“The Third Lorelai”
Also, Rory encourages Tristan to take Paris out on a date. He does and Paris is over-the-moon, so much so that she eventually comes to Rory’s house seeking clothing advice for the big night. The date goes well in Paris’s mind but Tristan is indifferent and publicly declares that there will be no more dates, crushing Paris. Then he compounds things by helpfully adding that he only took Paris out because Rory suggested it. Tristan is Latin for “unbelievable dumbass.” Paris explodes at Rory.
That though isn’t what really matters here. What matters is this: When I was a kid, I was visiting the home of a ladyfriend whose mother was talking to another woman. I heard the mother speak several times about a third woman, repeatedly saying that this third woman was a real “See You Next Tuesday.” I didn’t get the reference. I asked my ladyfriend about this, and she said, “See You Next Tuesday? Say it a few times slowly. You’ll get it.”
Speaking of which, Lorelai’s grandmother has come to visit. Her name is also Lorelai, because everybody’s named Lorelai! Anyway, she is a woman that is comically awful to Emily. Lorelai delights in seeing her mother chopped down a peg but it is quite clear immediately that this woman’s open hostility toward Emily goes far beyond the often bitter back-and-forths between Lorelai and Emily. She is a terrible person in every imaginable way. Richard doesn’t see it of course, because he’s simultaneously a dense father and a doting son, but his mother’s behavior is reprehensible.
Emily scrambles to keep her mother-in-law happy but absolutely nothing works and things worsen considerably when Lorelai’s grandmother hears that Emily and Richard are paying for Rory’s schooling. She decides that she can solve this (non-existent) problem by giving Rory a considerable sum of money to do with as she pleases, including paying for her schooling at Chilton.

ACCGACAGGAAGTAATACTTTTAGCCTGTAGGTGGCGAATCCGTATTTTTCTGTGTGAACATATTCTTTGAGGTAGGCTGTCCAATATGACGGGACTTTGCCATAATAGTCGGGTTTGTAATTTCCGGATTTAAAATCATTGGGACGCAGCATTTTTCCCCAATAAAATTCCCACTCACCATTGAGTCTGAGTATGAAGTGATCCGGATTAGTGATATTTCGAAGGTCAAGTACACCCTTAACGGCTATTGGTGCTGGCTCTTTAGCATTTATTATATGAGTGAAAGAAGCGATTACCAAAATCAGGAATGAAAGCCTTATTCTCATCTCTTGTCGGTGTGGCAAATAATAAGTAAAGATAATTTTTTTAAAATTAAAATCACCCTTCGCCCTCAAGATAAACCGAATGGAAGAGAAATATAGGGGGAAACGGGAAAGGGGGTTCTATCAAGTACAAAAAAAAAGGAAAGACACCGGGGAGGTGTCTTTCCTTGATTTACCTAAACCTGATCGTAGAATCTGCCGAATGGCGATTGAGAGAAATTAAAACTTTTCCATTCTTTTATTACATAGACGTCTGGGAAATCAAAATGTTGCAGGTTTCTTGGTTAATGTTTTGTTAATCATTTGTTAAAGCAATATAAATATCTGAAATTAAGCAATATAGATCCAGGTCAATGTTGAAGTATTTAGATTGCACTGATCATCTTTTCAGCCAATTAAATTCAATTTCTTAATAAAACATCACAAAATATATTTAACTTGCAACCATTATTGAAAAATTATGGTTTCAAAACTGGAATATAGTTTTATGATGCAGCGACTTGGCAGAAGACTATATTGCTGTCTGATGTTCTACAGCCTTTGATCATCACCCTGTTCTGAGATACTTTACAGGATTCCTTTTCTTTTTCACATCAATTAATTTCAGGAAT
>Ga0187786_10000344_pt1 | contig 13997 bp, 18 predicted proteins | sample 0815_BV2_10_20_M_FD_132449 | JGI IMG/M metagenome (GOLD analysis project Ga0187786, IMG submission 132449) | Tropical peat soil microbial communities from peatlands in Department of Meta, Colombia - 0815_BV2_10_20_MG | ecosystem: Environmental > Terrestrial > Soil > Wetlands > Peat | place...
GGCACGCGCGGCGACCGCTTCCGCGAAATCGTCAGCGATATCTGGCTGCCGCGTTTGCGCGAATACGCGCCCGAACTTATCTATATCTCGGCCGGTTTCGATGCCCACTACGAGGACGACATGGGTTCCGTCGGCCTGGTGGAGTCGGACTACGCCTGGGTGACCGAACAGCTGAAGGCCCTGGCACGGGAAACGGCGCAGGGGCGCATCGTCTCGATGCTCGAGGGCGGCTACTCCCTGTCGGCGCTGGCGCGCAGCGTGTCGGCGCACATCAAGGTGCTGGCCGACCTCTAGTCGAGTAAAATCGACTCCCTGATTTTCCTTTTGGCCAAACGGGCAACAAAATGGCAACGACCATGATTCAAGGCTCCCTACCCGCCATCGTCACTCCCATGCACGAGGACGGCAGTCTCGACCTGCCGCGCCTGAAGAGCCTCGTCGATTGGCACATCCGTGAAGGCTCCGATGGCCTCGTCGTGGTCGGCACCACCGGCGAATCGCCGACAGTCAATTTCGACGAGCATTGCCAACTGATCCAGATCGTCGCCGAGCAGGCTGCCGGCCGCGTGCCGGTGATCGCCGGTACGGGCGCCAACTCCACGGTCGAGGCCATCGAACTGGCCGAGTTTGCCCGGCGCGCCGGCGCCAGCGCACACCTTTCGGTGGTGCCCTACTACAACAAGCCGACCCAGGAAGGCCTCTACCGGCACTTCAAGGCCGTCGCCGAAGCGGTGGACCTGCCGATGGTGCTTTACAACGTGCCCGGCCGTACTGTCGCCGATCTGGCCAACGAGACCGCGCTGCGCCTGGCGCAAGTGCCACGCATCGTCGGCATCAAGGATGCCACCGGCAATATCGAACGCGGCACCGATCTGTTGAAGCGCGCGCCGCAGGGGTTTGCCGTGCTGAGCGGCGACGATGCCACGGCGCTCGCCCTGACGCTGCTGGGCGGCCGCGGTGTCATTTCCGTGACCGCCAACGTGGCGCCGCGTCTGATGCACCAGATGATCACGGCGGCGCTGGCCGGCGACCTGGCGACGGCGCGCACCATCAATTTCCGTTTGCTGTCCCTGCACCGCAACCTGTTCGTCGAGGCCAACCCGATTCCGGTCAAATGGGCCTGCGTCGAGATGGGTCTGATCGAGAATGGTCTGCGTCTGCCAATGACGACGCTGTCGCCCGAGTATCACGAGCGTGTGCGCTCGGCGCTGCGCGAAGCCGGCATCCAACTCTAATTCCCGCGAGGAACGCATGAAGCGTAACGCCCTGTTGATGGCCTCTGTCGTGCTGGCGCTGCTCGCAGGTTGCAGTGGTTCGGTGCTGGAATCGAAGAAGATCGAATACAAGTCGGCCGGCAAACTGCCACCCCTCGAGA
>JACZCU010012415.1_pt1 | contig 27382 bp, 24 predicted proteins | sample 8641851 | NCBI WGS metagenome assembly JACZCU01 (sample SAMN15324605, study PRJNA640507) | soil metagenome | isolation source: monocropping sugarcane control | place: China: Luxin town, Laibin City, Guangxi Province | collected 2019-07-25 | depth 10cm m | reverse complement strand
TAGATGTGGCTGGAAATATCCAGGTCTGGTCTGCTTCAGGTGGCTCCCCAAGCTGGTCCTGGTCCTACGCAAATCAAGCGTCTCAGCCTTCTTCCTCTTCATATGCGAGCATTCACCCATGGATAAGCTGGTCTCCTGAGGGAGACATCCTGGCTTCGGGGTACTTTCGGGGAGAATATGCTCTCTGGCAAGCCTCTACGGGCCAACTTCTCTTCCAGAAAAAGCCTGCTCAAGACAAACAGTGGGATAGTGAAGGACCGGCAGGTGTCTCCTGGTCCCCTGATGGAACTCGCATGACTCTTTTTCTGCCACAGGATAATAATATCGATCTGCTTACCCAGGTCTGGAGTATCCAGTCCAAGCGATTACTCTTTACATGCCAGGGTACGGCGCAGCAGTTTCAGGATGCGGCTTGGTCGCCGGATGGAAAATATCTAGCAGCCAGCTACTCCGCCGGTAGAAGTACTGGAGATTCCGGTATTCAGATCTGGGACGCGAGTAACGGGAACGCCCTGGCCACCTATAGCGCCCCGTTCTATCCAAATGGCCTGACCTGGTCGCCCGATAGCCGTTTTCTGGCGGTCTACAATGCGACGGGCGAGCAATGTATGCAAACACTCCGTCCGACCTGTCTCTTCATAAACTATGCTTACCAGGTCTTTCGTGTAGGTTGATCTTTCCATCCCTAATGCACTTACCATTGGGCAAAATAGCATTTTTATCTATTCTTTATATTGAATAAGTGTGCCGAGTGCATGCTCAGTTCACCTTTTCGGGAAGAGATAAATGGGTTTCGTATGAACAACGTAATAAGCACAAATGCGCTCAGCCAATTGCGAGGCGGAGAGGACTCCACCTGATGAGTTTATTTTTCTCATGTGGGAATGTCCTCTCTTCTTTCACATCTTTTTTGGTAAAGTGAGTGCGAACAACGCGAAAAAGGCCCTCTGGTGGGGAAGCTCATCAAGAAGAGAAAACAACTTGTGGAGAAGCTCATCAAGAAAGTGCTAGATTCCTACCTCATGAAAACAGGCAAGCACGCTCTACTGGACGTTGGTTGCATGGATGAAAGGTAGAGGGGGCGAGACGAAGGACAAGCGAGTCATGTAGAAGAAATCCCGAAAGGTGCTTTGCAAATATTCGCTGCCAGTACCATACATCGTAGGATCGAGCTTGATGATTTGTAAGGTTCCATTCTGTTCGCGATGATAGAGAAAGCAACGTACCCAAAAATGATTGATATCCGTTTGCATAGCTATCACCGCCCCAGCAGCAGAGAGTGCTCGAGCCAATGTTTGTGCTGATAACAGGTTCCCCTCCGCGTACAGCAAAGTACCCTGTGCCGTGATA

Lorelai is into this, accepting the offer, but Emily curiously warns against accepting it, noting that once Rory isn’t dependent upon Lorelai, there will be nothing binding them. Lorelai scoffs at the warning but it nags at her and she doesn’t tell Rory about the money.
Meanwhile, Emily blows up at Richard about his mother visiting and about the offer of the money. Richard’s at maximum doofus here and has no idea what the problem is but Emily does. She confides that if Lorelai and Rory have the money to pay for Chilton, they’ll never come back. And all of a sudden, we see what hasn’t been said: that Emily – no matter how awful she can be – loves Lorelai, misses Lorelai, and regrets having lost Lorelai sixteen years earlier.
There is, in other words, texture here. Nuance even. Now the offer to pay for Chilton isn’t just about providing for a granddaughter and reminding her own daughter of what she could have had but rather, it’s Emily’s mechanism to get Lorelai back. And Richard’s See You Next Tuesday of a mother-in-law is gleefully threatening that.
But Emily doesn’t say this to Lorelai. They later fight publicly while discussing the money, Emily believing that Lorelai is afraid to lose her own daughter, Lorelai insisting that Emily is trying to ruin yet another good thing. Whatever the case, Richard’s mother witnesses this argument and decides that Lorelai is not responsible enough to oversee the money, withdrawing her offer for it. (Again: See You Next Tuesday.) Emily and Lorelai achieve an unexpected and presumably brief peace in the aftermath of all of this.